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2024 minimum wage in Estonia confirmed at €820 per month

Welding helmet.
Welding helmet. Source: ERR

The minimum wage in Estonia is set to rise by €95 in 2024, to €820 per month gross.

Following an agreement struck in October between employers, represented by the Estonian Employers' Confederation (Eesti Tööandjate Keskliit) and employees, represented by the Estonian Trade Union Confederation (Eesti Ametiühingute Keskliit), the government confirmed the 2024 minimum wage on Thursday.

The minimum hourly wage in 2024 is set to be €4.86.

Minister of Economy and Information Technology Tiit Riisalo (Eesti 200) said of the development that: "The ongoing rise in consumer prices affects the livelihoods of lower-waged workers the most."

"As a society, we need to help those who are having the most difficulties which is what raising the minimum wage will do," Minister Riisalo went on.

"On the other hand, the ever-increasing wage-price pressure on our entrepreneurs must also be taken into account. I recognize and thank our social partners – ie. the employers and trade unions – whose agreement resulted in this rise in the minimum wage," Riisalo continued, via a Ministry of Economic Affairs and Communications press release.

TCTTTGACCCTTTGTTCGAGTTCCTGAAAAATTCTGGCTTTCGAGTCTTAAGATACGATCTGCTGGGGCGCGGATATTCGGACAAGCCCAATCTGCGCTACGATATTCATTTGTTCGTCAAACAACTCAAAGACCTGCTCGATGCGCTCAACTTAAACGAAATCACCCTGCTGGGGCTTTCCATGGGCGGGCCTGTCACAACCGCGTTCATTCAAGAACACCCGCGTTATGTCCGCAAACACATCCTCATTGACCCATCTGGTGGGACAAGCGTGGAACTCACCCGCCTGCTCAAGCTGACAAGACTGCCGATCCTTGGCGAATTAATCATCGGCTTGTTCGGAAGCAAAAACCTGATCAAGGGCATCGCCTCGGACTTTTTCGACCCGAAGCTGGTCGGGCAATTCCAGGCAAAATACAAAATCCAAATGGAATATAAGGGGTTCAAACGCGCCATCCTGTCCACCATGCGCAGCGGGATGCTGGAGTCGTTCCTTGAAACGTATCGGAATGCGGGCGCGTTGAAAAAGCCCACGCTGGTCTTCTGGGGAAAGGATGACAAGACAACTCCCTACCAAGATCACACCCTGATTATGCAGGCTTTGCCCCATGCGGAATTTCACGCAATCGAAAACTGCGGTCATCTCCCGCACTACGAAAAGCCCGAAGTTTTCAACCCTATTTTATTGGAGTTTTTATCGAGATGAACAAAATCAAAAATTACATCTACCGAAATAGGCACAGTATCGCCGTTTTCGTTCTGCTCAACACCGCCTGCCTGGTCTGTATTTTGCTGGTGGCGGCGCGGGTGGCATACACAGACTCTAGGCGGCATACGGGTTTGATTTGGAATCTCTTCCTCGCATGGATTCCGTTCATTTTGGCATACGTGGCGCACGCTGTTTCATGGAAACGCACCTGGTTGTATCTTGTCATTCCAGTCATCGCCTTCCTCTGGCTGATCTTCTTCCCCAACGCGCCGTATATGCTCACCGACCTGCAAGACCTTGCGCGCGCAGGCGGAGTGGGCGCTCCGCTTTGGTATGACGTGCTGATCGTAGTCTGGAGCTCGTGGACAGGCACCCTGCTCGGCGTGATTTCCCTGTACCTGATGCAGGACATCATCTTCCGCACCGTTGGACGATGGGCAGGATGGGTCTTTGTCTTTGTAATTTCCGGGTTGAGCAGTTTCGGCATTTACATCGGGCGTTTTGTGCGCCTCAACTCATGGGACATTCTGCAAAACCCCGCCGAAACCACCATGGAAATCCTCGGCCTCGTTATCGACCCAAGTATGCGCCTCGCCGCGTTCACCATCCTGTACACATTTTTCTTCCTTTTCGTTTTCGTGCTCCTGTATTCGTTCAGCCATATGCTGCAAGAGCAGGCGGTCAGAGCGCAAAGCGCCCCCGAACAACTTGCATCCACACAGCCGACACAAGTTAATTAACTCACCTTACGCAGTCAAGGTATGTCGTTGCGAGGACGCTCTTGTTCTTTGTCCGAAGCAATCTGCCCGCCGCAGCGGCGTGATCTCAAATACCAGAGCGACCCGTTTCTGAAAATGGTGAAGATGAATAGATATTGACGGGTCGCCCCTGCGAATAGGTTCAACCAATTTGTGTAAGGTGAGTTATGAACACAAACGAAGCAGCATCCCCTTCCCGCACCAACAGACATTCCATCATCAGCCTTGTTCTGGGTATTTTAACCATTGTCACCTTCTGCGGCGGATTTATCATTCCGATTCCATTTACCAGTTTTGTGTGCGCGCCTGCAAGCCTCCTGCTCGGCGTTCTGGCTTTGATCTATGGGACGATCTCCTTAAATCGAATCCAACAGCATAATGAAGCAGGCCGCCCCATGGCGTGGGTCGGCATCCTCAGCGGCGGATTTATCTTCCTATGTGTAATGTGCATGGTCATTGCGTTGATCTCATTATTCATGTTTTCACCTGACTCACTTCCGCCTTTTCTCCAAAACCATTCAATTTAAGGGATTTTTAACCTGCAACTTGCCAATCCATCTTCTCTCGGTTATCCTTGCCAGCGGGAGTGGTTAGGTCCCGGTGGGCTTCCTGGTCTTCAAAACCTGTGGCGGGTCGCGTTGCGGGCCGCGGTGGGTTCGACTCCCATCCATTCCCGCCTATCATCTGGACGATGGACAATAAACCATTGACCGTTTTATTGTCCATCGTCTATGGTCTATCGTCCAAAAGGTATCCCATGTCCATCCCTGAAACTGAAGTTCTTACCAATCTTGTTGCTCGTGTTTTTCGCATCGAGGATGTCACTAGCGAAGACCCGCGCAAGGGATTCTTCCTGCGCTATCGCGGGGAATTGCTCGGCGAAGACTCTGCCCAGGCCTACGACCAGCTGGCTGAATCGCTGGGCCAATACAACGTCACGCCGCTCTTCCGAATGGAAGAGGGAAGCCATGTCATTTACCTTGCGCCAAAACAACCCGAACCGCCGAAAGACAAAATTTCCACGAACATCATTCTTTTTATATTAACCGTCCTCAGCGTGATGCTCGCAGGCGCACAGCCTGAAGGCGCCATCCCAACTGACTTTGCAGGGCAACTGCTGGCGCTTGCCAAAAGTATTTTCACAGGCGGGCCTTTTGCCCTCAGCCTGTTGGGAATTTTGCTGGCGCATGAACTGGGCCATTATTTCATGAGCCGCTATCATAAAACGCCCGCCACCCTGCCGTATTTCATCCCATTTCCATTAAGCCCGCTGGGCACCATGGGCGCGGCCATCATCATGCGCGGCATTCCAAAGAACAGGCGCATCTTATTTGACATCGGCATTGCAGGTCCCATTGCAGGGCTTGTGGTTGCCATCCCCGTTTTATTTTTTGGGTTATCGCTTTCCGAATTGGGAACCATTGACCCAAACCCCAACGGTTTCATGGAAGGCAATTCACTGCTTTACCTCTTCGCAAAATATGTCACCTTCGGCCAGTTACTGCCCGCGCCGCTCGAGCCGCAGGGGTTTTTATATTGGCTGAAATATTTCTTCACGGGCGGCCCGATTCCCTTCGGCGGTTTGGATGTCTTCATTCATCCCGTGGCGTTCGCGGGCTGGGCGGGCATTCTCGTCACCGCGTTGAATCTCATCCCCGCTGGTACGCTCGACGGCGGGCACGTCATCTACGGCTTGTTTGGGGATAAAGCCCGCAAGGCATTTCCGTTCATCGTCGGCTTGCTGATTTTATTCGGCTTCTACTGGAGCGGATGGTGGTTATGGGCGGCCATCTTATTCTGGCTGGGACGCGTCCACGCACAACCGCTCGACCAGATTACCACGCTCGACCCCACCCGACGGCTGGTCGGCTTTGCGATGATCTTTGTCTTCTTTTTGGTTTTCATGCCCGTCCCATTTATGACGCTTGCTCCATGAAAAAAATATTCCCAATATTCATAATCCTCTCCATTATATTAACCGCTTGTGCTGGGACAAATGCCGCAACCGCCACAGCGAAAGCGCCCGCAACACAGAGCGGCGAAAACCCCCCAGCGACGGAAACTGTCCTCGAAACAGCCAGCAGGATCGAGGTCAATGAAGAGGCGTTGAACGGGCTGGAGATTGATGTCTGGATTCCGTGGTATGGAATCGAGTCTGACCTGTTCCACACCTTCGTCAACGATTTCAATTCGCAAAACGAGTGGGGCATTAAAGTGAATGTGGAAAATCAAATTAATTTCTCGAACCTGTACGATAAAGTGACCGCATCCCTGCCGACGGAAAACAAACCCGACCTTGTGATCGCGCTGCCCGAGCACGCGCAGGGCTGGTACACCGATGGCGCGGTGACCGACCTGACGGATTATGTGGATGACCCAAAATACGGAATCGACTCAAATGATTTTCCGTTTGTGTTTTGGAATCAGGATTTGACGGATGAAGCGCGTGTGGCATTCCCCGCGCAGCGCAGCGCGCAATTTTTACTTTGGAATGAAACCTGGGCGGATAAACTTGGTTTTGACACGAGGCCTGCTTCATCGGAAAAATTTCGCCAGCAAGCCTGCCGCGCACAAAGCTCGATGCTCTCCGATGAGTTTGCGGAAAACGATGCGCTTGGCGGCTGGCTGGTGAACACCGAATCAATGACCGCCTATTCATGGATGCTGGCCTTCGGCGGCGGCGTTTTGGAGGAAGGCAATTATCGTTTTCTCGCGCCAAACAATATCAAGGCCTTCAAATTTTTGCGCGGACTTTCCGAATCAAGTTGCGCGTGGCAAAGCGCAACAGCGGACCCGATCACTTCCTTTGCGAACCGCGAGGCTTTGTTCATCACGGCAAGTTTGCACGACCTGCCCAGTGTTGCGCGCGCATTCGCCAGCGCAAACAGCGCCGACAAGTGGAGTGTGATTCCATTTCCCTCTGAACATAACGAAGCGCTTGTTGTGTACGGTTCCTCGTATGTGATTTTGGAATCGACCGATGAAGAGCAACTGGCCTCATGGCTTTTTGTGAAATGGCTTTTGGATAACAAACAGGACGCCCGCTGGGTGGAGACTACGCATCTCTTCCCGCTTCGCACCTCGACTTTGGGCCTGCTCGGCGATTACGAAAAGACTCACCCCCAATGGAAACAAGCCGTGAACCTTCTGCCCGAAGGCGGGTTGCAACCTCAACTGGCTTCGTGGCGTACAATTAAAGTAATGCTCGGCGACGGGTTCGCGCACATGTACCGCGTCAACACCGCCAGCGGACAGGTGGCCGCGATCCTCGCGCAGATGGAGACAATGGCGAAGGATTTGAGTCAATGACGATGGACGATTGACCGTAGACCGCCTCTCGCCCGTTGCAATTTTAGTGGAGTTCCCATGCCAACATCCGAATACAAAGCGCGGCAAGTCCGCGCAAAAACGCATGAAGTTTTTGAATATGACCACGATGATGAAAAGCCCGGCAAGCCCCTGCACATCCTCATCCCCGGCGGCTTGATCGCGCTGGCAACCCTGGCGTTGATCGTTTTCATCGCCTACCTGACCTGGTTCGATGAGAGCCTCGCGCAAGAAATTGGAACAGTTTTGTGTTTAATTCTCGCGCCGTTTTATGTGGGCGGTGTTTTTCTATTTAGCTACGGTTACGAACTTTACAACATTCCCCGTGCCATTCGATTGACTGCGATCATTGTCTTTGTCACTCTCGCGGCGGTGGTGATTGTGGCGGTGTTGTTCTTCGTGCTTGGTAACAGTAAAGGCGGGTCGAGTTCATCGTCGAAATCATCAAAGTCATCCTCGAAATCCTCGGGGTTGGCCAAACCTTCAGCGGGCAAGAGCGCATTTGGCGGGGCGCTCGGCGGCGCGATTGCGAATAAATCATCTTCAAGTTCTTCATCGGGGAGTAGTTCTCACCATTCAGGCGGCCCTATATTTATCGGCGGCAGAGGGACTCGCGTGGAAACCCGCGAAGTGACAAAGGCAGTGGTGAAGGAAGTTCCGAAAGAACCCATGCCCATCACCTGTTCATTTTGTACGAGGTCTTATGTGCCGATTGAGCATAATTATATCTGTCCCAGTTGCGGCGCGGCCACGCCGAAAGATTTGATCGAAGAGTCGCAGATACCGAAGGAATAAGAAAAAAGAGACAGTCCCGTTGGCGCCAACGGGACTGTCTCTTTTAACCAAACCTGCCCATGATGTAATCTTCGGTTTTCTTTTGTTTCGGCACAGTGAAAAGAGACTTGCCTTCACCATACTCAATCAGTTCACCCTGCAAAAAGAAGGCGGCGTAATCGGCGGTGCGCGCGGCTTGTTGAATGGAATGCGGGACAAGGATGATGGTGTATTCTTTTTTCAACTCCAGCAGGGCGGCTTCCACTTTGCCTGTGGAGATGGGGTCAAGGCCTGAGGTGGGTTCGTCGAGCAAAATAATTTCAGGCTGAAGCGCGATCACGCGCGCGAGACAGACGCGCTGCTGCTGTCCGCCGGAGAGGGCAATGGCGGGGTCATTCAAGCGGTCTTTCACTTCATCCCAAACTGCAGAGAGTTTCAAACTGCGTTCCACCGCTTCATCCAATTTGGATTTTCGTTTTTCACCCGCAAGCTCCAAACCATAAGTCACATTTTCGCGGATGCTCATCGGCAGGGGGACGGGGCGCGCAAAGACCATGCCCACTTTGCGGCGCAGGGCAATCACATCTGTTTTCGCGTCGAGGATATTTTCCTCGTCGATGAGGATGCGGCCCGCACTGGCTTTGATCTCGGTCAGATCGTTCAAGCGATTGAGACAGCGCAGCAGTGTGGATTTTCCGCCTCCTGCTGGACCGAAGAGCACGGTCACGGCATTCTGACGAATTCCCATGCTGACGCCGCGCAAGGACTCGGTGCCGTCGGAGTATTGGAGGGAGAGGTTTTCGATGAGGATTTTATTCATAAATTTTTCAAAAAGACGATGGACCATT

Minister Riisalo added that according to the goodwill agreement signed with the social partners in spring, the goal is that the minimum wage will be 50 percent of the average wage in Estonia by 2027. In 2024, as a way-marker, this percentage will stand at 42.5 percent.

The Ministry of Finance, the increase in the minimum wage rate by €95, a 13.1 percent increase on 2023's figure, will bring €23 million in additional tax revenues to the state budget.  

An increase in the minimum wage leads to a concomitant rise in wages and salaries relating to this minimum wage, both in the private and the public sectors.

Benefits linked to the minimum wage, such as parental benefits, will also rise.

MTA: Minimum wage-earners made up 3.4 percent of all full-time workers

The Tax and Customs Board (MTA) says that in 2023, there have been 16,700 full-time working people earning the minimum wage (€725 per month this year) as a nine-month average, making up 3.4 percent of all full-time employees.

In addition, an average of 21,100 full-time workers earned wages between €726 and €819 gross per month (ie. up to next year's minimum wage figure) at total of 4.3 percent of the workforce.

A rise in the national minimum wage may lead to an increase in subsidies and benefits payable by local governments, but also affect the prices of services offered, such as the fee for a place in a kindergarten, if the local government has linked them to the minimum wage.

In addition, the increase in the minimum wage will contribute to improving the livelihoods of the poor

This year's minimum wage as noted was €725 gross per month; in 2022 it stood at €654 and in 2021 at €584 (unchanged on 2020's figure).


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Editor: Andrew Whyte, Mait Ots

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